Best beginner cameras in 2022 to consider ahead of Black Friday Sales

Best beginner cameras: Image shows person in woolly hat taking picture with water and mountains behind them
(Image credit: Getty Images)

When it comes to the best beginner cameras there are hundreds of options available. It can feel very daunting when navigating through all the brands, model numbers, specs and reviews, which is why we've put this guide together. All models on this list offer a good mix of ease of use and high-specification features with flexible shooting modes while also being good value for money.

Although these cameras usually sit at an affordable price point, Black Friday (November 25) is one of the biggest sales event of the year and there could well be widespread discounts on the models you see below. It's also worth noting that you can often find early Black Friday deals as the day itself approaches. Now is a fantastic time to look for your chosen model at a discounted price. Keep an eye on our camera deals page, as when we find genuine deals that are worth taking a look at, we share them with you straight away.

Suppose you're looking for the best camera for professional work. In that case, you might want to read through our more suitable guides, including the best cameras for astrophotography or simply the best cameras for photos and videos. If you want an entry-level model, perhaps for the lower price or ease of use, read on.

Deals for best beginner cameras ahead of Black Friday

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Panasonic Lumix G100 (opens in new tab)

Panasonic Lumix G100 Mirrorless Camera with 12-32mm Lens: was $747.99, now $597.99 (opens in new tab)

Save $150 on this vlogging-friendly camera and lens bundle. Produce excellent quality video, a good step up from using your smartphone to produce professional-looking content.


Best beginner cameras in 2022

Nikon D5600 review: image shows Nikon D5600 on rocks

(Image credit: Future)
The best 'next step-up' camera, the Nikon D5600 is an affordable beginner-friendly camera with some more advanced features, too

Specifications

Megapixels: 24.2
Sensor: DX CMOS
ISO Range: 100-25600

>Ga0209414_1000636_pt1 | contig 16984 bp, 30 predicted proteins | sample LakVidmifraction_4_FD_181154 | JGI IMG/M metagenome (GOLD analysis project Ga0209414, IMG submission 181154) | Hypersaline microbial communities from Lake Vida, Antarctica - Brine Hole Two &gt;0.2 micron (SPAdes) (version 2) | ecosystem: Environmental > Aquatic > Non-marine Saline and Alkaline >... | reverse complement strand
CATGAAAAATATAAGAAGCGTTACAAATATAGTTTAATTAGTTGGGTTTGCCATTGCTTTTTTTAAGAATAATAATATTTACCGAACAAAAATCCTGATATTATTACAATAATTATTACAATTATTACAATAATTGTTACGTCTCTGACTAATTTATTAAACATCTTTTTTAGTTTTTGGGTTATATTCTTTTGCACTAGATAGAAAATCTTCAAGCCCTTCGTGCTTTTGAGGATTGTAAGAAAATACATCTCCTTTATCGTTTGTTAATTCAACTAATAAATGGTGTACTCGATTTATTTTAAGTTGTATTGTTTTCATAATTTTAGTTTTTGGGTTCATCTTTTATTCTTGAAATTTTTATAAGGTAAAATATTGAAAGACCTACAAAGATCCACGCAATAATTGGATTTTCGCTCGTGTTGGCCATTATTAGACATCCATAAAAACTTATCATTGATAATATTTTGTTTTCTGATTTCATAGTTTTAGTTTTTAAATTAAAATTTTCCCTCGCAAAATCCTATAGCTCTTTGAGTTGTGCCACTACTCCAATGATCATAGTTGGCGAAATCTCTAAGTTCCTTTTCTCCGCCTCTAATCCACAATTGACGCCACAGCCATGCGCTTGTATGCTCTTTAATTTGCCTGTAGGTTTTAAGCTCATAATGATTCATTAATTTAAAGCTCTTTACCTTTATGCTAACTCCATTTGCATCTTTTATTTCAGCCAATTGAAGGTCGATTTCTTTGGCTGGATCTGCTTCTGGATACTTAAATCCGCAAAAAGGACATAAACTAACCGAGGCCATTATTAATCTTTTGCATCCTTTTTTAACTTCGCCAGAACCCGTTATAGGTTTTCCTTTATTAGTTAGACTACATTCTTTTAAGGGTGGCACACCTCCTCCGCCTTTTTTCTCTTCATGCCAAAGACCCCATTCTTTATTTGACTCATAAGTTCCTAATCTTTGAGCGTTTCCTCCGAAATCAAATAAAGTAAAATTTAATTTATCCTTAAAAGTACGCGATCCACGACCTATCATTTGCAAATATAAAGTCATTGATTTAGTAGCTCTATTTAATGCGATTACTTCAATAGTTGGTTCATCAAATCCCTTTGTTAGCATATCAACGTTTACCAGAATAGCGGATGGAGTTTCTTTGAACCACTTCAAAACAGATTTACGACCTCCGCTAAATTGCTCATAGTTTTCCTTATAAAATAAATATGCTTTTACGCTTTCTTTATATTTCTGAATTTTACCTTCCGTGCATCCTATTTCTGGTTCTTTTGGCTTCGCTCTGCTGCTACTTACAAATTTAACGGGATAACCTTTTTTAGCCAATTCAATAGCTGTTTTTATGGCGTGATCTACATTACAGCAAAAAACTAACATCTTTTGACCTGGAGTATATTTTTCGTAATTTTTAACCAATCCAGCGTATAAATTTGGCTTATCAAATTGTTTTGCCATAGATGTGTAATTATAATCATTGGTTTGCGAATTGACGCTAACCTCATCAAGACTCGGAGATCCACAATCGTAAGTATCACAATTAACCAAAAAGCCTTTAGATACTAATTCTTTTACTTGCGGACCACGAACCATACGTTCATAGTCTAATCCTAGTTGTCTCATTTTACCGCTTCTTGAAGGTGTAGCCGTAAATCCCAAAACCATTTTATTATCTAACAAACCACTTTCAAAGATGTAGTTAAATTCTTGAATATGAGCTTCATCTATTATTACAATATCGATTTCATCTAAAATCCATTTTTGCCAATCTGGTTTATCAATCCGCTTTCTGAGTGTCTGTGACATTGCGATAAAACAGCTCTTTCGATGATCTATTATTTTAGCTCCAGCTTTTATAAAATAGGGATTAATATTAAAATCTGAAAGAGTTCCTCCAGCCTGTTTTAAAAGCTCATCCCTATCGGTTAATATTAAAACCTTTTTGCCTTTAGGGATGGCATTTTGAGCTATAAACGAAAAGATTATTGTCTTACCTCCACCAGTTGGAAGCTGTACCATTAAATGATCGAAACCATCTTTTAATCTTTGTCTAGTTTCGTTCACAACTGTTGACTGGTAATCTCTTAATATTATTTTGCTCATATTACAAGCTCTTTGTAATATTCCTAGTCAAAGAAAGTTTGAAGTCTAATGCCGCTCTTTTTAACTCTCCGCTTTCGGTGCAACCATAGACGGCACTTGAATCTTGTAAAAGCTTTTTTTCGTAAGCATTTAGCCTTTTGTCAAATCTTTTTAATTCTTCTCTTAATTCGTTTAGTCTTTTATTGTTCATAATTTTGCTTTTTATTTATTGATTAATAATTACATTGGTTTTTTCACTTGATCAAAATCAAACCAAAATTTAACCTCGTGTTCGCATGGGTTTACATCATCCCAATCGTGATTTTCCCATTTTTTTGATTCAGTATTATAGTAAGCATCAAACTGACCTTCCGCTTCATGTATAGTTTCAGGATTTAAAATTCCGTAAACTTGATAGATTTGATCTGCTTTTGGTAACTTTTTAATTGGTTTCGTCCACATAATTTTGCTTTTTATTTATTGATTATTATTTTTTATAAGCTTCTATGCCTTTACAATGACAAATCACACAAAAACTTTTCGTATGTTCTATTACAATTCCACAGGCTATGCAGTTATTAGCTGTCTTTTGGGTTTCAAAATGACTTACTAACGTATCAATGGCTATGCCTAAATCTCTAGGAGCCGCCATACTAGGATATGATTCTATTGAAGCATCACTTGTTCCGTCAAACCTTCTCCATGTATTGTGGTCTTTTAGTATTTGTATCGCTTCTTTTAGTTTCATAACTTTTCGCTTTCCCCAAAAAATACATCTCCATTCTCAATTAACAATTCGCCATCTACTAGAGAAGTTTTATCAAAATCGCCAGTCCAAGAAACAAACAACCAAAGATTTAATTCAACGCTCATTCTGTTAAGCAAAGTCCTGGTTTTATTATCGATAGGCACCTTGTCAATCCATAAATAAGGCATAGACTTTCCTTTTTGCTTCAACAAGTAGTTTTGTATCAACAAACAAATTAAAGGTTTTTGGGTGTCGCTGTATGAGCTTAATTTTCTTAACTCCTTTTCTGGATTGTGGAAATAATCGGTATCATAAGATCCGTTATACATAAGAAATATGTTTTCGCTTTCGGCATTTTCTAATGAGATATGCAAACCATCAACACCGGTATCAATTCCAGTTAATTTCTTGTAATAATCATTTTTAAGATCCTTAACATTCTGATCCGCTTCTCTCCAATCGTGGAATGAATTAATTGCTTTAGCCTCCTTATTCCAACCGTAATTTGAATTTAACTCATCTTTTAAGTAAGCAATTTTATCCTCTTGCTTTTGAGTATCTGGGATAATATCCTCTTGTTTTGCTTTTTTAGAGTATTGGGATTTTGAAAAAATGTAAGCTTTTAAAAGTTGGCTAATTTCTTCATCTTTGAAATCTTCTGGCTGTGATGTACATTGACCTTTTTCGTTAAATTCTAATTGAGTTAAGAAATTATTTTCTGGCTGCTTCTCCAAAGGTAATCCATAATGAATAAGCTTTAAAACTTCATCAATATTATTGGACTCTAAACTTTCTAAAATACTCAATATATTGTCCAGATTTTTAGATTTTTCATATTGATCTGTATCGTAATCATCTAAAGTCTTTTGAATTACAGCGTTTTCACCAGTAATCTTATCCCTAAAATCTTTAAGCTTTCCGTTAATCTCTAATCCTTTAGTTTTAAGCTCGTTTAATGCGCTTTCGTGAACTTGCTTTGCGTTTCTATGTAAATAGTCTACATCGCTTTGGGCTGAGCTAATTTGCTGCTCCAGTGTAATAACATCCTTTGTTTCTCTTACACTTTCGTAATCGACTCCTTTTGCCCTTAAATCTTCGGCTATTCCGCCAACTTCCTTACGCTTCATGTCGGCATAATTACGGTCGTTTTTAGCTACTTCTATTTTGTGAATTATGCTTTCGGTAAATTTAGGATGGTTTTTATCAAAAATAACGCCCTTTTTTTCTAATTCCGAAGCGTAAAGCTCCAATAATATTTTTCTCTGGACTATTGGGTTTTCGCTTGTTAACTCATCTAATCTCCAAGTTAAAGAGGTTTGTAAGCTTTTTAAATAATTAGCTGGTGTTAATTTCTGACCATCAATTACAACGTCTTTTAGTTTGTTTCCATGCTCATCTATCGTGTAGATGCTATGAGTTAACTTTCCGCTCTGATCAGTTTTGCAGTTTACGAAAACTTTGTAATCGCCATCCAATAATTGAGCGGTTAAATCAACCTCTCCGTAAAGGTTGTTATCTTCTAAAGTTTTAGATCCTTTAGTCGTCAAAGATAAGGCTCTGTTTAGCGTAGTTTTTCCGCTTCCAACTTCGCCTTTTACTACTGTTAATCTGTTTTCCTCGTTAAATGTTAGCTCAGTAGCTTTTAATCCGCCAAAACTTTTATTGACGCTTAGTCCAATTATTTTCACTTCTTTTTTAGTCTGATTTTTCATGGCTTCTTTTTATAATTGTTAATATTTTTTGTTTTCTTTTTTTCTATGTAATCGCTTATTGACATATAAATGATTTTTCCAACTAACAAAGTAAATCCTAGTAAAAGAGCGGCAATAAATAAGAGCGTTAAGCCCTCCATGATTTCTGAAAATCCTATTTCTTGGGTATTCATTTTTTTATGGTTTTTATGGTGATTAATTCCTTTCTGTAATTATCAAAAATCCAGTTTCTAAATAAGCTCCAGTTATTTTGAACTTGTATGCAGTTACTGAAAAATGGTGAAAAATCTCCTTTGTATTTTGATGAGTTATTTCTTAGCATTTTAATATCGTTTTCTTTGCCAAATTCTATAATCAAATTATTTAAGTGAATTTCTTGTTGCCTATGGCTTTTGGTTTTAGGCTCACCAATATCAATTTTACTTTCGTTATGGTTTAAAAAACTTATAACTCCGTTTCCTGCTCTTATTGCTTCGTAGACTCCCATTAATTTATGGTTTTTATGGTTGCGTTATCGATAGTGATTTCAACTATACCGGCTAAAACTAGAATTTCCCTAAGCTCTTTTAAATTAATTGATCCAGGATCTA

Weight: 1lb 4oz
Memory card type: SD

Reasons to buy

+
Excellent tilting touchscreen 
+
Good live view with touch shutter release
+
Quick autofocus 

Reasons to avoid

-
4K video missing
-
Expensive

In our hands-on Nikon D5600 review, we were impressed with the camera's ability to produce beautiful images from the word go, and despite its age, it's relatively lightweight with a small form factor (size). The mid-range model has a very reliable autofocus system, with 39-point focusing and a live-view mode that surprisingly produces excellent results and is enjoyable to use.

It has a handy tilting touchscreen that works well regardless of the angle you choose for it, adding flexibility and comfort when shooting. Like some newer models, you can touch the screen to take a photo (as well as using the shutter button).

The D5600 was released way back in November 2016, but to its credit, it still keeps up with the more recent competition in terms of sharp image quality, and quick processing. The model was discontinued earlier in 2022, and Nikon now markets it as an 'old product.' That doesn't make it a bad camera, it just means Nikon is focusing on other things. You can pick up a new body for a very reasonable price, and get an even better deal on a used model. (opens in new tab)


Image shows a Canon Rebel SL3 with its screen facing forwards

Canon's Rebel SL3 is an excellent choice for beginners (Image credit: Tantse Walter)
This is one of the most versatile beginner cameras available

Specifications

Megapixels : 24.2
Sensor: 22.3 mm x 14.9 mm CMOS
ISO Range: 100-51200 (expanded)
Weight: 449g